Manage cutaneous adverse effects induced by diabetes medications or devices by removing the offending agent and choosing appropriate treatment
- 8 Downloads
Numerous cutaneous adverse effects (CAEs) have been reported with glucose-lowering medications (e.g. insulin, dipeptidyl peptidase 4 inhibitors and sulfonylureas) and medical devices (e.g. continuous subcutaneous insulin infusion and continuous glucose monitoring) used in the management of diabetes. Notable CAEs include angioedema, autoimmune blistering diseases, contact dermatitis, Stevens-Johnson syndrome and worsening blood glucose control. While some of CAEs are common and others rare, it is important for healthcare providers to be aware of the potential culprits and their associated CAEs, as well as effective methods to prevent and/or treat such effects.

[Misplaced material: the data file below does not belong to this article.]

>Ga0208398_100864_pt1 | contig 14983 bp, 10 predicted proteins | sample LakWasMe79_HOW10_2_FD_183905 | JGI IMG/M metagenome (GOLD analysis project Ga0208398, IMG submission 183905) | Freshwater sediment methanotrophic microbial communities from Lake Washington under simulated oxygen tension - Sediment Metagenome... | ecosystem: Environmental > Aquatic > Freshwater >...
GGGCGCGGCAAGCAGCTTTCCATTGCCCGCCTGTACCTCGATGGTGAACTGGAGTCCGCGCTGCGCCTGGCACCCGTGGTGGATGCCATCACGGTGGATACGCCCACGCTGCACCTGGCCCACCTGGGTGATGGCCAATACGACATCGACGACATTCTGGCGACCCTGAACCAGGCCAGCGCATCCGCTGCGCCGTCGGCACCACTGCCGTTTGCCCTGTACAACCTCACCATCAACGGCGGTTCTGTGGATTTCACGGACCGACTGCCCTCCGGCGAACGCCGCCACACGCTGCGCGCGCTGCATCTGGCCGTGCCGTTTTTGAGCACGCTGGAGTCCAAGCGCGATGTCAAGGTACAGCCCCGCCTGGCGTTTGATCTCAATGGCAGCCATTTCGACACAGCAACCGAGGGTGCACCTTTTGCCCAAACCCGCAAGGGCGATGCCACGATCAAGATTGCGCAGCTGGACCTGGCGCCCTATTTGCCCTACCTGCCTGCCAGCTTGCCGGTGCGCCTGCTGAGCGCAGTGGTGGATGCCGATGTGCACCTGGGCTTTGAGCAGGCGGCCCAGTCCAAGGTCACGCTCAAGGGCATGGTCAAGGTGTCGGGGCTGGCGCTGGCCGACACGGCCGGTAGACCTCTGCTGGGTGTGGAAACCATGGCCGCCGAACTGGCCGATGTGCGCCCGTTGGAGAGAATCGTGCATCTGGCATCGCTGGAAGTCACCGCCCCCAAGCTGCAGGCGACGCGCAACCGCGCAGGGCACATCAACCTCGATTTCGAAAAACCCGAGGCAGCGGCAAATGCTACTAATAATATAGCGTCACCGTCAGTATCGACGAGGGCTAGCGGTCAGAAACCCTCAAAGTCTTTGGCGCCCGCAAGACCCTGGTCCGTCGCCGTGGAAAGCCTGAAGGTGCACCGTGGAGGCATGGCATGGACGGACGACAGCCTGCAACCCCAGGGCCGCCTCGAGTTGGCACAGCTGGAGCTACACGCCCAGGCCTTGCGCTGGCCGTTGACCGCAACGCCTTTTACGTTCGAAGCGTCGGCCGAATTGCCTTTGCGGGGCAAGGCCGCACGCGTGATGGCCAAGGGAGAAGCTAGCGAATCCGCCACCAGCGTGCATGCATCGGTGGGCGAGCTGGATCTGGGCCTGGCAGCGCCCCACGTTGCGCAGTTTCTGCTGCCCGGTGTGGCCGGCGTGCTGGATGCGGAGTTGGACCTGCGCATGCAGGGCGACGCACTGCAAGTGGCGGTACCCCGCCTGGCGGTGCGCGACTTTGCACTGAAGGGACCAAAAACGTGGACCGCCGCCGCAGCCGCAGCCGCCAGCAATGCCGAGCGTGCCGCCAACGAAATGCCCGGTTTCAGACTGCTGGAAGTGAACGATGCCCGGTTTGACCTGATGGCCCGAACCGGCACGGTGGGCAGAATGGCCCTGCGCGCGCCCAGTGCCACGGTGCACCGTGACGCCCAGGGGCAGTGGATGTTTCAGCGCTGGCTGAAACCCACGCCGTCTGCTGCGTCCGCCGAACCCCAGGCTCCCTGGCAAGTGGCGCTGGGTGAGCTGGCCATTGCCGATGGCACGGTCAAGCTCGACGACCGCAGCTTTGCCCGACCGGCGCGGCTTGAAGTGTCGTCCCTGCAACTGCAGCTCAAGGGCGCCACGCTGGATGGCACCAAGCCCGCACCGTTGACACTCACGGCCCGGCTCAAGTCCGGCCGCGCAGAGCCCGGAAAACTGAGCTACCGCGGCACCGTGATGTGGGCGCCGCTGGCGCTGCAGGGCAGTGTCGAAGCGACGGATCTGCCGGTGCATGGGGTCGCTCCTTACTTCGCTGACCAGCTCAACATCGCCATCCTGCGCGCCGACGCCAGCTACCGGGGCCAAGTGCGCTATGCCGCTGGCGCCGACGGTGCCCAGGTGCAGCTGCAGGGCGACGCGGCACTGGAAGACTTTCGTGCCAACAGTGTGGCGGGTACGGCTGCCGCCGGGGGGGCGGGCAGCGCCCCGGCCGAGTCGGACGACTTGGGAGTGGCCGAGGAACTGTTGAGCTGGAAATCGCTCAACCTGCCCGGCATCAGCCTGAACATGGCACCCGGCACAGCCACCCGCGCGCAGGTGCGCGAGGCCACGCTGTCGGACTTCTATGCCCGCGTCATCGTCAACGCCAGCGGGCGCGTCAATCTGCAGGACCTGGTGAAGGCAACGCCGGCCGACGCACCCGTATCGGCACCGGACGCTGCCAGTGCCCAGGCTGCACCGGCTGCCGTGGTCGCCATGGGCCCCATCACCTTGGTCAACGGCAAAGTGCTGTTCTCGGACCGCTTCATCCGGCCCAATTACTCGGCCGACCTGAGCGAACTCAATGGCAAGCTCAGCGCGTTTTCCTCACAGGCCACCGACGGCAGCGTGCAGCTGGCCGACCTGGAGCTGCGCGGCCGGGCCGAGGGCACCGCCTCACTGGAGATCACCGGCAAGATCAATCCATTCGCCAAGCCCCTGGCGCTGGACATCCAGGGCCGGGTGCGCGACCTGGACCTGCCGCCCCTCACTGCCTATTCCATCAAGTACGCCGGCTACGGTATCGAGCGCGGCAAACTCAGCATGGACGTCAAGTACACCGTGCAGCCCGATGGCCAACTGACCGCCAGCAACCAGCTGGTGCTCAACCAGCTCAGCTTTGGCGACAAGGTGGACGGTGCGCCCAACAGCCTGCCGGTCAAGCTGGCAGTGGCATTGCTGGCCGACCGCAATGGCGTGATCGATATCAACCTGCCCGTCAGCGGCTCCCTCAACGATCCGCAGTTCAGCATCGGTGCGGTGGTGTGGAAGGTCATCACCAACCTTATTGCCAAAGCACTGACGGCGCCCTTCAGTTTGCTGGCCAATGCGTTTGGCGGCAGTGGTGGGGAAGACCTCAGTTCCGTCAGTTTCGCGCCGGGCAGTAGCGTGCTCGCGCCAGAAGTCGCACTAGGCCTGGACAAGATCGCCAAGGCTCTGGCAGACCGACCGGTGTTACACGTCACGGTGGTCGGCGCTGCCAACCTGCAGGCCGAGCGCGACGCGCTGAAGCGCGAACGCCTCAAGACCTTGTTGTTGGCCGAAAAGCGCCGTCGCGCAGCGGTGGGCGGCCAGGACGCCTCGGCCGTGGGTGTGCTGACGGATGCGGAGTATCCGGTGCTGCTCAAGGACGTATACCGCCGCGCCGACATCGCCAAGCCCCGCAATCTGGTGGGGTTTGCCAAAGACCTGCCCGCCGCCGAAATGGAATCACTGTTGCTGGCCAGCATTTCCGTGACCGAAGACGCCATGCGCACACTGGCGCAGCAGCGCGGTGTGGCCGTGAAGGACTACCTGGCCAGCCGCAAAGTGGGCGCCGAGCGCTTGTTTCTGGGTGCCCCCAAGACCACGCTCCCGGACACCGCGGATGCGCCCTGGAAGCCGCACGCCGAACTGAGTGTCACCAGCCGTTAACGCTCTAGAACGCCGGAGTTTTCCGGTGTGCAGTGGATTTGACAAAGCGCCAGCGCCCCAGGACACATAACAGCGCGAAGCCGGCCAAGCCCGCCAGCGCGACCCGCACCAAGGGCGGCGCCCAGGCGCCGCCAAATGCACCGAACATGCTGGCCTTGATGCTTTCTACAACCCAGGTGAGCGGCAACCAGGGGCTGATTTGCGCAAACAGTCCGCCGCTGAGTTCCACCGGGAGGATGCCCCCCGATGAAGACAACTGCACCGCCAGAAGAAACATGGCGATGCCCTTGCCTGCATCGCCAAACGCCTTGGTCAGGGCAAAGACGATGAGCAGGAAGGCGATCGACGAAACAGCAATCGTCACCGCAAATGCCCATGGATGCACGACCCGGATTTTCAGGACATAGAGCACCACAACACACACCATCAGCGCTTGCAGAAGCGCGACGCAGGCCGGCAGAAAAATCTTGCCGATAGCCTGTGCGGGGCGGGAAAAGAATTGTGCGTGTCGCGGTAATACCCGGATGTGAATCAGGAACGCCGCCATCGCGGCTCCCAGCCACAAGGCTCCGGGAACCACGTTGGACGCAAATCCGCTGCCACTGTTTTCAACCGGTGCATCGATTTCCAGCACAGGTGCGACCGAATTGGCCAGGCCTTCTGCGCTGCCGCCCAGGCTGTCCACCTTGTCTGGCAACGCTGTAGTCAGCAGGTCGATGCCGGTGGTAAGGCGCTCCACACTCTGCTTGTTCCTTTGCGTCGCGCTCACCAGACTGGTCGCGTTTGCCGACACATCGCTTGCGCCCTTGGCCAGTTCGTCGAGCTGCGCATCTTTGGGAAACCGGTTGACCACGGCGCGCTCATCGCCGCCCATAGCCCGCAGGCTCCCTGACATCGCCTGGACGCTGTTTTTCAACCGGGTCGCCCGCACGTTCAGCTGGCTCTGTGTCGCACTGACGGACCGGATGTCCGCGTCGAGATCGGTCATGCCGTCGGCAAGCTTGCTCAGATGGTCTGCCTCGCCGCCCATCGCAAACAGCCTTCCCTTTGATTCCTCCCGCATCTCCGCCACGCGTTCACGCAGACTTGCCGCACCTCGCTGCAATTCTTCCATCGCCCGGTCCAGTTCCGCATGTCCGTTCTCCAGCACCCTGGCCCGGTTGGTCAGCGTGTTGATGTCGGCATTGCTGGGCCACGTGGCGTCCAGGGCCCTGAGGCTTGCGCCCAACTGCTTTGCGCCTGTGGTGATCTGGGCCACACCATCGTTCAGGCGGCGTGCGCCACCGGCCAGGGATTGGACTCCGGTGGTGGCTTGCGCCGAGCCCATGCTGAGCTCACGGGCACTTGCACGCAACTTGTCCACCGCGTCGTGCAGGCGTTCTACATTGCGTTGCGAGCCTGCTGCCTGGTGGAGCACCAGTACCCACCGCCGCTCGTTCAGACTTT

Compliance with ethical standards
Conflict of interest
The article was adapted from the American Journal of Clinical Dermatology 2019; 20(1): 97–114 by employees of Adis International Ltd./Springer Nature, who are responsible for the article content and declare no conflicts of interest.
The preparation of this review was not supported by any external funding.
- 1.World Health Organization. Global report on diabetes. Geneva: WHO Press; 2016.Google Scholar
- 2.Rosen J, Yosipovitch G. Skin manifestations of diabetes mellitus. In: Feingold KR, Anawalt B, Boyce A, et al., editors. Endotext. South Dartmouth (MA): MDText.com, Inc.; 2018.Google Scholar
- 10.Gibbs JP, Fredrickson J, Barbee T, et al. Quantitative model of the relationship between dipeptidyl peptidase-4 (DPP-4) inhibition and response: meta-analysis of alogliptin, saxagliptin, sitagliptin, and vildagliptin efficacy results. J Clin Pharmacol. 2012;52(10):1494–505.PubMedCrossRefGoogle Scholar